In the context of local cradle-to-career partnerships, one of the most valuable Emergent Learning principles is the focus on testing ideas on the ground using real-time data. Instead of setting strategy in stone, the approach welcomes holding multiple hypotheses about what it might take to achieve the results you seek. As cradle-to-career partnerships work to improve outcomes and eliminate disparities, it is critical to concurrently test and work on multiple interconnected strategies. Alignment is the conscious commitment of many to a shared result — not everyone necessarily doing the same thing!

Marilyn Darling, the founder of the approach, shared one of her working hypotheses guiding this work: emergence rather than replicability likely leads to greater sustainability and scale. This is the sweet spot for cradle-to-career partnerships — helping cross-sector groups accelerate results by navigating ever-evolving conditions by testing and refining hypotheses and learning and taking action together.

As part of my personal and professional development toward being an advanced results-based leadership practitioner, I am a participant in the 2017 cohort of the Fourth Quadrant Partners’ Emergent Learning Certification Program.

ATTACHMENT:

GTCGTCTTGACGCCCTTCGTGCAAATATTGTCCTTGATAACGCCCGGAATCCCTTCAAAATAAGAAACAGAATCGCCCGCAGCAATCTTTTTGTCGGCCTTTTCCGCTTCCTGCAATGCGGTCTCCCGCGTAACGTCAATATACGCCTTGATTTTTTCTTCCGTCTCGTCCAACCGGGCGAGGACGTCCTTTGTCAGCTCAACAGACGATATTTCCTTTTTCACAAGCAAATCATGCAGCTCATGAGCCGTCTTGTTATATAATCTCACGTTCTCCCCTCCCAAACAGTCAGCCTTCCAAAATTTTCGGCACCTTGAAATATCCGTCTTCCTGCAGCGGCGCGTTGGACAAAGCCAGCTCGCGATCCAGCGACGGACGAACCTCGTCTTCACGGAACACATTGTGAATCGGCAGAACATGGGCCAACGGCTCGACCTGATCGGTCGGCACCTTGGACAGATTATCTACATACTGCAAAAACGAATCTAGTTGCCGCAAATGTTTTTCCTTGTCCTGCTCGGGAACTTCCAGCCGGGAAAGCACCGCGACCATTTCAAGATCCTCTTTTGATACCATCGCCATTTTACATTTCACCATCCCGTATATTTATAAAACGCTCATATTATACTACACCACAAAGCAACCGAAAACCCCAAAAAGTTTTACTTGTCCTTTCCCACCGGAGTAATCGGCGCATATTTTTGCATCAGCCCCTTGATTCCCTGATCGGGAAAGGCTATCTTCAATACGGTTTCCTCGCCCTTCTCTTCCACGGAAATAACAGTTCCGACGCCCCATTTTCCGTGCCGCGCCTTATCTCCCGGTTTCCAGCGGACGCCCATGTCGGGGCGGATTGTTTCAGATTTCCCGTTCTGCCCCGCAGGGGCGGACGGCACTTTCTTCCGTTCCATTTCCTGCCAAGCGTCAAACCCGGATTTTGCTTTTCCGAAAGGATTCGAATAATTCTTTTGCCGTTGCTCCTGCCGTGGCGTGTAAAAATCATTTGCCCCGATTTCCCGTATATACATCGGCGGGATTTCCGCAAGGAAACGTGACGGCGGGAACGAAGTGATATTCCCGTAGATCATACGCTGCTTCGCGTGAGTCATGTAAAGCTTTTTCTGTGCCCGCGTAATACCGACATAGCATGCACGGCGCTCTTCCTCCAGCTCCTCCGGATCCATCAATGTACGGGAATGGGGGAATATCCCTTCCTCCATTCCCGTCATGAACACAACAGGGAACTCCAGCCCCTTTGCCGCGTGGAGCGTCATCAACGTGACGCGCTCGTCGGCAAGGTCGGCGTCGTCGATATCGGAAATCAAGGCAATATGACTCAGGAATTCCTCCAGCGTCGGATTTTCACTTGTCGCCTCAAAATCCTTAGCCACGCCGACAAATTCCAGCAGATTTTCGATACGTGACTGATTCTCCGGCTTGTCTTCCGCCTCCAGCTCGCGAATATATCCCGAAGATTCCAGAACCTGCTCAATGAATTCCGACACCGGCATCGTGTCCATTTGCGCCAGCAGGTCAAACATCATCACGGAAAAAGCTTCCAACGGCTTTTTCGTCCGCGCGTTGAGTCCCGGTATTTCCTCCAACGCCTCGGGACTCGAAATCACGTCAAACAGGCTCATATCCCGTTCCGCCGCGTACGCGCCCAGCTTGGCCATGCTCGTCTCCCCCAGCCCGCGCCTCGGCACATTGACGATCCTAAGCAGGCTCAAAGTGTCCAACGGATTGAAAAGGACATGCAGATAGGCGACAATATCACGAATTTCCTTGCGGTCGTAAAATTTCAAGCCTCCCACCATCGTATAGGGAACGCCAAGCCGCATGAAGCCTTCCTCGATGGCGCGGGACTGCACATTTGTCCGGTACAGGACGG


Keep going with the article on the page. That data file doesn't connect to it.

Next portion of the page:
Share

{ 0 comments }

Earlier this month, Parv Santhosh-Kumar and I had an incredible opportunity to gather together with 35 social sector leaders and spend three days at the Skid Row School for Large-scale Change. The experience was transformative.

For one, it came at the end of what has been a year filled with high highs and low lows. I think that we can all probably relate to this. Just when you feel like you’re making progress, you turn on the news and realize there’s so much more work to be done. So needless to say it was quite therapeutic to be able to spend time with like-minded professionals, each seeking to make the world a better place, and commiserate about our successes and failures on our respective journeys.

Next, similar to the StriveTogether approach, the leaders of the Billions Institute and the Skid Row School faculty put together a curriculum that forces participants to address both the adaptive and technical aspects of leading social change. We heard Becky Margiotta (keynote speaker at the 2016 StriveTogether National Convening and co-founder of the Billions Institute) share lessons learned from her work to combat homelessness on the 100,000 Homes Campaign, Joe McCannon (co-founder of the Billions Institute and former vice president at the Institute for Healthcare Improvement) share his work to improve patient safety on the 100,000 Lives Campaign and Nana A.Y. Twum-Danso (founder and CEO of MAZA) discuss her work to reduce infant mortality in Ghana as part of the Project Fives Alive! Campaign.